• The Inside Line

Bernie and the great buyback

Kate Walker July 5, 2014
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In my long-ago schooldays, we were taught that it was no longer appropriate to use BC and AD to determine dates on either side of year zero, as the Christian references inherent in the abbreviations were potentially offensive. Instead, the preferred abbreviations were BCE and ACE, for before/after common era.

I believe schools have reverted to the more familiar AD and BE these years, but whenever I see articles discussing the potential end of the Bernie era, I can't help but conflate BCE with Bernard Charles Ecclestone and the only era of Formula One that many of us have ever known.

According to comments made by the F1 boss in the Silverstone paddock, however, the end of F1's BCE could yet be a long time coming. Following a piece in The Guardian which said that CVC were planning to sell off a significant chunk of their F1 stake - and that a successor for Ecclestone would be sought irrespective of the outcome of Munich - Bernie told the Daily Express that he was considering buying some or all of the stake reportedly up for sale.

"I have spoken to Donald Mackenzie and I am looking at it," he said. "It is possible, although one or two other companies are interested and I would not enter an auction. Age does not make it impossible. I feel no different to how I did 40 years ago. I have a contract with the company, not the shareholders. I have seen some rubbish about being pushed out but there is no one lined up to take over.

"Our company has been a very good investment for CVC and it would be a very good investment for me or anyone who owned it," Ecclestone continued. "You can make money from it, so it would not be a problem for me to find financial backers. I run it now, but it wouldn't make any difference. It just means I would have to buy the shares. I think the company is a good solid business and a good investment.

"The past couple of years we have been running the business as if CVC were going to float the company. So we have run it like a public company, which has limitations. If I bought it I wouldn't think of that. I have always been used to doing things on the spot and, with a public company, it is always about board decisions. It can be restrictive, although I must say CVC have been super, they don't tell me how to run it. They have been super-supportive with all my troubles."

As Ecclestone himself acknowledged in his comments, any purchase of some or all of CVC's stake would require external financing. The F1 boss' convoluted financial affairs see the bulk of his riches tied up in family trusts over which he has no influence, as per the thrust of his Munich defence.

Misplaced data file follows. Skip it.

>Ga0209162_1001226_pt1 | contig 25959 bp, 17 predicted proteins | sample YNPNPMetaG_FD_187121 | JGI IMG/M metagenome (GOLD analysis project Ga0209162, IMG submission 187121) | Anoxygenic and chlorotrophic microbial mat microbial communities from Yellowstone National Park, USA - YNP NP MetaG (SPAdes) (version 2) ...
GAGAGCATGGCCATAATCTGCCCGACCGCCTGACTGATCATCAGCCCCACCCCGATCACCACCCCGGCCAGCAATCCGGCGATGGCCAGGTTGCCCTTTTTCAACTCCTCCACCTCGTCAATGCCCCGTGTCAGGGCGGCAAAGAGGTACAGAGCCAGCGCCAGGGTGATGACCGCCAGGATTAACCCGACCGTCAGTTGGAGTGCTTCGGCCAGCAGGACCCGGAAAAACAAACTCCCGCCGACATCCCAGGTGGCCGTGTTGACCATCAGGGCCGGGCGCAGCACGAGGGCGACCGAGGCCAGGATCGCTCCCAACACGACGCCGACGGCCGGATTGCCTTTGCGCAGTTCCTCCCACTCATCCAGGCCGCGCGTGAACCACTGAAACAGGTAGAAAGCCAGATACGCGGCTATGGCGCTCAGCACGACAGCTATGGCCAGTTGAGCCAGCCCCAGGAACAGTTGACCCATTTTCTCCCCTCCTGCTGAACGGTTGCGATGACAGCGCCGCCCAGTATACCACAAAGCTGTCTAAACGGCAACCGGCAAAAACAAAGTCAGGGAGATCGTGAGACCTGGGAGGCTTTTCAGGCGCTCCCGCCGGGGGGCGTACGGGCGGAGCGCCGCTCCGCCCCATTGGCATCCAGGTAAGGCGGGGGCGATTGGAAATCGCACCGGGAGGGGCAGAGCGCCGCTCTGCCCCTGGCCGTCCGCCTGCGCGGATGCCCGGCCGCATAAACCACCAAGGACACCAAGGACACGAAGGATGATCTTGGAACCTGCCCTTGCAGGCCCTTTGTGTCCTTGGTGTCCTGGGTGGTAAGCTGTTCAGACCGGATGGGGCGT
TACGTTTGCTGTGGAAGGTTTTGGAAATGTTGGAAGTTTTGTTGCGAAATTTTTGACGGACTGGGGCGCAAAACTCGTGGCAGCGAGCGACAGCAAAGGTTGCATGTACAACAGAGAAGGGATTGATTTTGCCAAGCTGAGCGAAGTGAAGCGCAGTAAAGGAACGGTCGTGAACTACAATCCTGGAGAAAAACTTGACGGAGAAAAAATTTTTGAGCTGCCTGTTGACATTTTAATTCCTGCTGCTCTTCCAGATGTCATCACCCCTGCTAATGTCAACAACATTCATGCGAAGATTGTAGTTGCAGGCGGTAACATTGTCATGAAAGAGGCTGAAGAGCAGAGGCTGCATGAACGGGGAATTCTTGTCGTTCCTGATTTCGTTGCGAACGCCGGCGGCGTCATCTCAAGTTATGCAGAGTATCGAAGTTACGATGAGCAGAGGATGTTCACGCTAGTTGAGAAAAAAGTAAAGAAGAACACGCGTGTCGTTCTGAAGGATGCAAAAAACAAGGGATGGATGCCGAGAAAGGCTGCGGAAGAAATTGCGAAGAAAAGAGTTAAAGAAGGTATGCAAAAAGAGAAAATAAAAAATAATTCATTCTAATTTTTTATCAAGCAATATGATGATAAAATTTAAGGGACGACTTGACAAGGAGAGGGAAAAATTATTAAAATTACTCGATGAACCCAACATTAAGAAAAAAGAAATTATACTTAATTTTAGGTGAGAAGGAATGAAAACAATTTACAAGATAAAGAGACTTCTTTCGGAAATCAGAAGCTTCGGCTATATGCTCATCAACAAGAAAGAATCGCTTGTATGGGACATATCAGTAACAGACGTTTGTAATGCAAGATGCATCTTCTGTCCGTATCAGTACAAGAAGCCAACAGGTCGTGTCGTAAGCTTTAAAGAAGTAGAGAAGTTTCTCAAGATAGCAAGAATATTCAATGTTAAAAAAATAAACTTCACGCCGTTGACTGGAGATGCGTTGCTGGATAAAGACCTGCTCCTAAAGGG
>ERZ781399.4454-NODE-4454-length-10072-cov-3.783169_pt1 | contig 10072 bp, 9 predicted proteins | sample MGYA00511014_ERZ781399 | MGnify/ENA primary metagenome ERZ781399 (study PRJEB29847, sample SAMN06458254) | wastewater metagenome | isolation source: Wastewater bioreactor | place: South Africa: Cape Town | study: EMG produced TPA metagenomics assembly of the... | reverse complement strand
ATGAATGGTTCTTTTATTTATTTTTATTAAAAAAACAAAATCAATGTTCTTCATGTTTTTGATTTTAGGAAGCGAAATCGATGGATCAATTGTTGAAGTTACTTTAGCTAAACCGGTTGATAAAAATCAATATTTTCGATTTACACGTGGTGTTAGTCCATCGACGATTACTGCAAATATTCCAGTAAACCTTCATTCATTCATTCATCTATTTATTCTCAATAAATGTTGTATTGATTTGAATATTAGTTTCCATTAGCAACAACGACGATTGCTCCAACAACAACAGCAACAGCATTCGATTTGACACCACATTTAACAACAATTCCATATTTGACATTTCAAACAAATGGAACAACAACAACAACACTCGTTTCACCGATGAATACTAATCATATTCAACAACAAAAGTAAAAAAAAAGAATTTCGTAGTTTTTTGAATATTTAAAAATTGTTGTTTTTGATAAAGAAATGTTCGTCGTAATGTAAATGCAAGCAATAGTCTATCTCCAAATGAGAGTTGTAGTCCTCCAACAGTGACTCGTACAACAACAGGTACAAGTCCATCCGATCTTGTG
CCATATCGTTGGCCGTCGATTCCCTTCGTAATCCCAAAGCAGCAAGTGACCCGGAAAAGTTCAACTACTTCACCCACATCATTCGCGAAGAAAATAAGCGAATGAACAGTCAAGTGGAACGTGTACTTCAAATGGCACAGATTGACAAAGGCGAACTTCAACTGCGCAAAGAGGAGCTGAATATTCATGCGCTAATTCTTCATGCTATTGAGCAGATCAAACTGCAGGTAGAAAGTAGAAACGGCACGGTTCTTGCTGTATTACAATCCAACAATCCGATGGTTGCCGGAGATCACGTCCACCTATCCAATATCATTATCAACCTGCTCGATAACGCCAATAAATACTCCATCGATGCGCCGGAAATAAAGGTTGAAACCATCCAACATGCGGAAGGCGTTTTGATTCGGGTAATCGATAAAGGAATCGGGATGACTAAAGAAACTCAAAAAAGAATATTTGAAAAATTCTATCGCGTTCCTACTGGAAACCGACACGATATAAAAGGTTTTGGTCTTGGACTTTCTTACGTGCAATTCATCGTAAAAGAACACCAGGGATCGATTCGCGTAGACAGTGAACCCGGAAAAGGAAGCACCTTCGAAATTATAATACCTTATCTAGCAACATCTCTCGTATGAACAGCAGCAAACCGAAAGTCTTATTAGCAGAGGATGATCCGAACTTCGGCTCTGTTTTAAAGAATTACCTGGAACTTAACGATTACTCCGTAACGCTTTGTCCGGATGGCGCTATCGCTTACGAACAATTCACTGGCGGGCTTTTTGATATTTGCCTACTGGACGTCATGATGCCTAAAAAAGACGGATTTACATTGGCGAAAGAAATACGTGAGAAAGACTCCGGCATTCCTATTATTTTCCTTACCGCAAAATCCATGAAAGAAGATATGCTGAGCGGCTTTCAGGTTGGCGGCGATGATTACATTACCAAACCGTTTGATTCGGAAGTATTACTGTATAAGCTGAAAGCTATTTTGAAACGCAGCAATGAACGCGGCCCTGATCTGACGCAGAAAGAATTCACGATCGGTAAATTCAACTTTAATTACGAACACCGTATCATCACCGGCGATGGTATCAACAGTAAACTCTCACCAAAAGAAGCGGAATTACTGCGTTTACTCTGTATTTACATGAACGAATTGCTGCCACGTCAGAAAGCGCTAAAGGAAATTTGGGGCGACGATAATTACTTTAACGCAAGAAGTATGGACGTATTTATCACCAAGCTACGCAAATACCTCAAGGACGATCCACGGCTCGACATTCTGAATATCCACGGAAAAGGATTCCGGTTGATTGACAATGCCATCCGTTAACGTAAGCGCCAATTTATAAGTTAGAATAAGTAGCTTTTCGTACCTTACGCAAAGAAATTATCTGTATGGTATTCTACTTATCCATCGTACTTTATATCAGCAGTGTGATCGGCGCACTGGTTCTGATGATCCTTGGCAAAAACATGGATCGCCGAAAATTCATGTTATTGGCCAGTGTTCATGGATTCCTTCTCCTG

So a Bernie-owned F1would see very little change on the ground. The sport would still be in thrall - and in hock - to the bankers and financiers who made Ecclestone's purchase possible, and with no change at the helm any revisions to the existing division of the financial spoils isn't going to be on the agenda.

Perhaps the most interesting prospect, given how much of the family's wealth comes from the sport in the first place, would be for the Ecclestone heiresses - Tamara, Petra, and Slavica - to decide that it is in the interests of the Bambino Trust to make a counter offer for CVC's stake, giving the ex-wife control over her ex-husband's dominion.

The move would make financial sense for the trust, who would certainly be able to justify the investment at a board level, and in the psychological battle between exes a controlling stake for Slavica in Bernie's own world would be something of a knock-out blow.

© ESPN Sports Media Ltd.

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Kate Walker is the editor of GP Week magazine and a freelance contributor to ESPN. A member of the F1 travelling circus since 2010, her unique approach to Formula One coverage has been described as 'a collection of culinary reviews and food pictures from exotic locales that just happen to be playing host to a grand prix'.
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Kate Walker is the editor of GP Week magazine and a freelance contributor to ESPN. A member of the F1 travelling circus since 2010, her unique approach to Formula One coverage has been described as 'a collection of culinary reviews and food pictures from exotic locales that just happen to be playing host to a grand prix'.